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Homes pictured under construction in Meridian. The community continues to grow exponentially, which according to city council members is creating issues in schools and housing affordability.

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MERIDIAN — Meridian and the West Ada School District will experience “a significant amount of pain,” if leaders can’t figure out how to manage growth and fund schools, West Ada school board Chair Amy Johnson warned at the Nov. 16 city council meeting.

Johnson, who was not at the meeting representing the board, spoke about the challenges facing south Meridian during a public hearing regarding the proposed Centerville Subdivision. The development would have 124 single-family lots, 79 townhome lots, four multifamily lots, four commercial and 34 common lots.

She focused on the impact to three schools: Hillsdale Elementary School, which she said is 59 students under capacity; Mountain View High School, around 200 students over capacity; and Lake Hazel Middle School, 49 students over capacity.

But the West Ada School District estimates 1,556 more students en route to Hillsdale, 1,479 to Lake Hazel and 3,170 to Mountain View, based on the developments already approved by the city of Meridian, Johnson said. And that is before considering the population impact of the proposed Centerville Subdivision.

“Now I want to tell you about what’s in the pipeline to help with those students,” Johnson said, standing at the podium. “Nothing ... that’s not your problem and I understand that. But I want you to understand the problem that’s coming at us.”

Meridian has grown from 35,000 residents in 2000 to 117,000 as of the 2020 census, which has sent the West Ada School District scrambling to keep up. The district saw at least nine years pre-pandemic of rising enrollments, the Idaho Press previously reported.

Idaho currently does not allow impact fees to fund school construction, the Idaho Press previously reported. School districts are allowed to use bond and levy elections to fund new or expanded facilities.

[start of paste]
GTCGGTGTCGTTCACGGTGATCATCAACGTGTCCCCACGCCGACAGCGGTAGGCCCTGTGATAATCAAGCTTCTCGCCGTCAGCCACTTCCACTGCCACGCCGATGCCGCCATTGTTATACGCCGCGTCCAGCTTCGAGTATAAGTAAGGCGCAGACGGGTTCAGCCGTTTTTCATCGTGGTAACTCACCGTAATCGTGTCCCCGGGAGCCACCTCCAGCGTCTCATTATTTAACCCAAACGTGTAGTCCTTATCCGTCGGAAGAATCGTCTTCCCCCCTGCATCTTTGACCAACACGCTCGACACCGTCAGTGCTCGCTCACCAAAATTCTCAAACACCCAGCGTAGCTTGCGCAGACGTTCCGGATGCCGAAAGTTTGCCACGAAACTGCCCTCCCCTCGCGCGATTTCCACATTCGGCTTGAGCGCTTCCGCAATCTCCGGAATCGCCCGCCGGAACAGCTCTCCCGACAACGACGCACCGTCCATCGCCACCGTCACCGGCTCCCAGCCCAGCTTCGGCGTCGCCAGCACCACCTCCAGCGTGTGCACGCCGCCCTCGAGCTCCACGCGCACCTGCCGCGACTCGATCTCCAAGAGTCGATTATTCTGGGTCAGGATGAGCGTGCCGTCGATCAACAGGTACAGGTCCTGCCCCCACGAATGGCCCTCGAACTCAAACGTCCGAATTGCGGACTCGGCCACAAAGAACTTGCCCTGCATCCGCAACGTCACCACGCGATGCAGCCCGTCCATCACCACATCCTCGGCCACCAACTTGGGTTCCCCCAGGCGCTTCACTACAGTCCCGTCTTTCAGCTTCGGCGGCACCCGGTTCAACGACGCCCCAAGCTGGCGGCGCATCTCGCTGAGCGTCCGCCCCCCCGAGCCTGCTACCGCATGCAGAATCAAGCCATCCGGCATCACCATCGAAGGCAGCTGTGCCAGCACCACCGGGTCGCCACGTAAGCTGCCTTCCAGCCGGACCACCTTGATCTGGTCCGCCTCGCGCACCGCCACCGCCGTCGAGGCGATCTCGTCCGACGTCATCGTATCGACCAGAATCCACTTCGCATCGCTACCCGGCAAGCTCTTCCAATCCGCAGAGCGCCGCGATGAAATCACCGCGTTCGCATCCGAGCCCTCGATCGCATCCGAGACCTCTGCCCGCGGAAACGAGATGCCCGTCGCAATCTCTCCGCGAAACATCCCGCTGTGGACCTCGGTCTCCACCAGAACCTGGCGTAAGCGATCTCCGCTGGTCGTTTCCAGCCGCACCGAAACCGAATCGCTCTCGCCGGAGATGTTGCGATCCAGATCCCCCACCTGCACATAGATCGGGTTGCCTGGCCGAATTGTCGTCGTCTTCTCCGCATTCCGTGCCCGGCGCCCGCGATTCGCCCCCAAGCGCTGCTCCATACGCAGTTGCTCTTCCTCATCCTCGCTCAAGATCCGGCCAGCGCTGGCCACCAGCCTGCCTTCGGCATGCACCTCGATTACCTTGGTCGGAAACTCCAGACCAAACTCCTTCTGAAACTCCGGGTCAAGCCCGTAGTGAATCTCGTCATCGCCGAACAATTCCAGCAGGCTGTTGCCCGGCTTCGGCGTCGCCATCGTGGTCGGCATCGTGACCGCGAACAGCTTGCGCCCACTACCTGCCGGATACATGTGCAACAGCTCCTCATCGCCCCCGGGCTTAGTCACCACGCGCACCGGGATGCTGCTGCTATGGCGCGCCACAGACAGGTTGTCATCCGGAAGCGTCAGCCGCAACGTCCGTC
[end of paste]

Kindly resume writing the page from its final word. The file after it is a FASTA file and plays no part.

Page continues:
In the meantime, Johnson said West Ada has redrawn boundary lines and removed the cap on Hillsdale Elementary.

“We don’t have any more capacity even to bus kids, anymore,” Johnson said. “That’s not available in south Meridian anymore. That’s gone.”

Councilmember Brad Hoaglun said previously that developments were approved with the idea that students would be bused to a school in a different area.

The proposed development adds to the problem, Johnson said. A better opportunity would be something low-density or commercial, she added.

Both Councilman Luke Cavener and Councilwoman Liz Strader said the schools issue makes it hard to support residential projects in south Meridian without a plan for the area. Strader said the city was at “a game-changing moment.”

But compounding the issue is a changing Meridian and the need for affordable housing, which Strader described as a “massive” problem. She said more houses need to be built.

Boise is the least-affordable housing market in the United States and second least-affordable in North America, according to a recent Oxford Economics report, based on factors like home price inflation and income growth.

“The disconnect that I see, that I’ve had, is the fact that single-family homes ... are not what people can afford anymore. Heck, I can’t even afford the house I live in now,” Hoaglun said at Tuesday’s meeting. “When my kids go to look for a house now, it’s not going to be like the house I have.”

Hoaglun said he’s had to wrestle with a Meridian with more high-density and smaller homes, but added someone like an Albertsons clerk married to a city employee might only be able to afford a house that isn’t a traditional Meridian home.

Workforce housing is important, Hoaglun said.

“I would be uncomfortable turning this project down,” Hoaglun said. “I also would be uncomfortable approving it.”

The city council continued the public hearing to Jan. 4, 2022.

Carolyn Komatsoulis covers Meridian and Ada County. Contact her at 208-465-8107 and follow her on Twitter @CKomatsoulis.

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